Longer School Lunch Times Lead To Healthier And Smarter Kids

While some schools only give students 10 minutes to eat, more reports suggest longer lunch breaks lead to healthier kids.

By Rick Gonzales | Published

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longer lunch breaks

It’s true. Some schools across the nation are giving students a mere ten minutes to consume their lunch. The goal – getting more classroom instruction time – is a noble one, but it is also one that can have detrimental effects on a child’s health. Longer lunch breaks, says the School Nutrition Association (SNA), are what kids need.

Forcing kids to chow down in a short amount of time is not the solution to one of the many problems facing public education today. The SNA reports that on average, students in the U.S. have 25 minutes for their lunch break. This is for elementary school students. Longer lunch breaks are given to the older middle and high school students, but not much. They average 30-minute lunch breaks. This is not simply the time they get to actually eat their food. It also includes the time it takes to leave the classroom for lunch, get to the cafeteria, stand in line to get their food, then FINALLY sit down and consume.

The U.S. Government, with their infinite knowledge, recommends that kids have a minimum of a 20-minute lunchtime. Someone may need to explain to the government that these children are not in basic training, so eating quickly wouldn’t benefit anyone, especially the kids. Longer lunch breaks are needed. Nutrition experts have been saying this for years. Deaf ears it has fallen upon.

longer lunch breaks

One major complaint about having longer lunch breaks is the fact that the shorter ones have been shown to lead to child obesity. Karen LeBillion, author of the lengthy title, French Kids Eat Everything: How Our Family Moved to France, Cured Picky Eating, Banned Snacking, and Discovered 10 Simple Rules for Raising Happy, Healthy Eaters, says, “If we are giving our children a short lunch break, we are teaching them that food is an inconvenience, and eating is an interruption in the day. We encourage them to gobble their food when the research shows that eating more slowly is healthier. In fact, the French spend longer eating…because they believe it’s important to teach kids to eat well – it’s a life skill like reading.”

Longer lunch breaks are also what cardiologist Dr. Arthur Agatston recommends. Dr. Agatston is also the creator of the South Beach Diet. “The lunchroom culture is fast food. But it shouldn’t be fast food. The teacher should be sitting at the table with a tablecloth for a civilized meal. I think it’s a huge learning opportunity for kids,” he said to The New York Times.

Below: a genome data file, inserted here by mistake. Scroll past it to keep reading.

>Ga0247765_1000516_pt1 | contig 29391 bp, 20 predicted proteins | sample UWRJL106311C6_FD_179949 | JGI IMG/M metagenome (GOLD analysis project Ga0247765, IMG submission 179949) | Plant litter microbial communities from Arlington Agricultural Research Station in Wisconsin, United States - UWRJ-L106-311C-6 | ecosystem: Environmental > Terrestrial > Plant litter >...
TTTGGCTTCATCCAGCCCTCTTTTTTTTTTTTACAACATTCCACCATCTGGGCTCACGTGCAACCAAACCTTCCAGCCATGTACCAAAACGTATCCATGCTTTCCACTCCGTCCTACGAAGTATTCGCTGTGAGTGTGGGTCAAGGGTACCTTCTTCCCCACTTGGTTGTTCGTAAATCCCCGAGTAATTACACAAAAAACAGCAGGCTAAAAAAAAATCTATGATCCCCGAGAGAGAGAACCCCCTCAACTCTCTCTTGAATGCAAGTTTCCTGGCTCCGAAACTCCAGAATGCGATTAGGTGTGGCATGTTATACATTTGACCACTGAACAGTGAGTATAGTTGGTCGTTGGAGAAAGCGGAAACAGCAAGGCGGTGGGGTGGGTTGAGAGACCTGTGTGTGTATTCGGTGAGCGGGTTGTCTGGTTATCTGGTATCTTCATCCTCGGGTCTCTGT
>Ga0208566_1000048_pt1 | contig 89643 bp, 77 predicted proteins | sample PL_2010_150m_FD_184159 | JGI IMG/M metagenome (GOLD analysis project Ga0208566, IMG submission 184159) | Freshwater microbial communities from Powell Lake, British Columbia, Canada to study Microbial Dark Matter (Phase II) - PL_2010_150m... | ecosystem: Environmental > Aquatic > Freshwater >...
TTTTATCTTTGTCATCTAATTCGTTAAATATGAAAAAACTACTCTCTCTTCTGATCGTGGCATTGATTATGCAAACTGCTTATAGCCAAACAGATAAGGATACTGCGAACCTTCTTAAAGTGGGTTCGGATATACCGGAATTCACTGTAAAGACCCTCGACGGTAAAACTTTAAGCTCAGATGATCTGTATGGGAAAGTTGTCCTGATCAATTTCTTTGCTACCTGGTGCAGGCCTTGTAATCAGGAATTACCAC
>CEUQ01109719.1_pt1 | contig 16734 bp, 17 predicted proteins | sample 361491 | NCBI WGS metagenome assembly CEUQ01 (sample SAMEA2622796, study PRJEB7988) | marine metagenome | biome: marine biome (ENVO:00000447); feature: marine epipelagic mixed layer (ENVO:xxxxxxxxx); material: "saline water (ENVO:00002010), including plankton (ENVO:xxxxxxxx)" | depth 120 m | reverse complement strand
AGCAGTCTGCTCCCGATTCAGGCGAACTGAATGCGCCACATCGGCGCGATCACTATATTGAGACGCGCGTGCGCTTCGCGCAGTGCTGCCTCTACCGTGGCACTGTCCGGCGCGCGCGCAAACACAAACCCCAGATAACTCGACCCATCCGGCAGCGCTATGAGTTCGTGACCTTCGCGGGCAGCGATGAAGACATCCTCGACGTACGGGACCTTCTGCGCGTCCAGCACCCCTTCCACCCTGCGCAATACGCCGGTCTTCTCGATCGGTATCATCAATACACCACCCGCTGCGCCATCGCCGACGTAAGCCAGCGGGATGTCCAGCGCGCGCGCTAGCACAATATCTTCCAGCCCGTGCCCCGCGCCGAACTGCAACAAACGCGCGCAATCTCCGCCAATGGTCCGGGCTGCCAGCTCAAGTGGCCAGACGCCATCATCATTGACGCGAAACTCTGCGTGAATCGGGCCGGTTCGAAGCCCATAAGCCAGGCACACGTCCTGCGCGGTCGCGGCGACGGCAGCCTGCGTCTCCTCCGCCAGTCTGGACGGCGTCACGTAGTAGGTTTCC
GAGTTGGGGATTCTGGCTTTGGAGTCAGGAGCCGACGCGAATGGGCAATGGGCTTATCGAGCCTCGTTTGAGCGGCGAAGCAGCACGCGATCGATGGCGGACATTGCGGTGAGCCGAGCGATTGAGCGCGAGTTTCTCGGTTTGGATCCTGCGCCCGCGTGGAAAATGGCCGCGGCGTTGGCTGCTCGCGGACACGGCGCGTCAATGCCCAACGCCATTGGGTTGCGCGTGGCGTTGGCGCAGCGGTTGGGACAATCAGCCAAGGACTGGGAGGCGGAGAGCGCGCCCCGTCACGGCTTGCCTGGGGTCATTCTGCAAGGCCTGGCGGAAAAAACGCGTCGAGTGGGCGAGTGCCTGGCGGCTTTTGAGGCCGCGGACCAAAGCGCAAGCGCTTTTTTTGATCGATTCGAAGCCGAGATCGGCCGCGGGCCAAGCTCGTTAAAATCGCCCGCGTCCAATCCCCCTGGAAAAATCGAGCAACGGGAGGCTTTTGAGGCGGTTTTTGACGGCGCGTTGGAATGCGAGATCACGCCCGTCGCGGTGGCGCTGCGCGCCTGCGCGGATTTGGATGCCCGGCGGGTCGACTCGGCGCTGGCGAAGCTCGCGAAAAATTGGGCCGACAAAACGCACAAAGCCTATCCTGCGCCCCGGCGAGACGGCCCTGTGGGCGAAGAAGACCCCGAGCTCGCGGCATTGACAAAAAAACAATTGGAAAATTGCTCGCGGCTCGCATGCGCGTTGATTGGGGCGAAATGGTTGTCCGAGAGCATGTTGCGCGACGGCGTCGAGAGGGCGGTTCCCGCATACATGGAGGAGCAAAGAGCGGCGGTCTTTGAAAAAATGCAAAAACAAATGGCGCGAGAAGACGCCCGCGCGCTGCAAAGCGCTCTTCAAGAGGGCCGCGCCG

The numbers, unfortunately, don’t lie. A USA report shows that 25 million children in the USA are considered to be either overweight or obese. To feed into those numbers, it is reported that nearly 35 million children eat lunch in school each and every day while another 11 million have breakfast at school as well. This means that the majority of our school-age children are getting somewhere between 30 and 50 percent of their calories from whatever they call breakfast and lunch in schools. Without longer lunch breaks, this can cause major harm to children.

Just recently, the U.S. Department of Agriculture (USDA) set their new guidelines for nutritional standards on lunch food served in schools. The standards, which are a mass improvement, include more grains and fresh produce, fat-free milk], and salad bars. Experts love this but there is a caveat to this love. They say that if longer lunch breaks are not included with this upgrade in nutritional food fare, then it will all be for naught.

longer lunch breaks

Helen Phillips, president of the SNA, says via Public School Review, “It takes more time to chew a whole apple than applesauce. Eating an entrée salad takes longer than eating a cheeseburger or chicken nuggets, because of the crunching and chewing of the raw vegetables.” Healthier foods and longer lunch breaks not only help fight child obesity, but they also have another added benefit. Improved academic performance.

Action for Healthy Kids has reported on the Washington State Board of Health website that “When children’s basic nutritional and fitness needs are met, they have the cognitive energy to learn and achieve.” This would also include longer lunch breaks. Healthier food is a major step in the right direction. But if school districts were truly serious about the best interest of the students, then they would know healthier food isn’t the sole answer. Longer lunch breaks combined with healthy food choices will fight child obesity as well as give their brains the boost they need.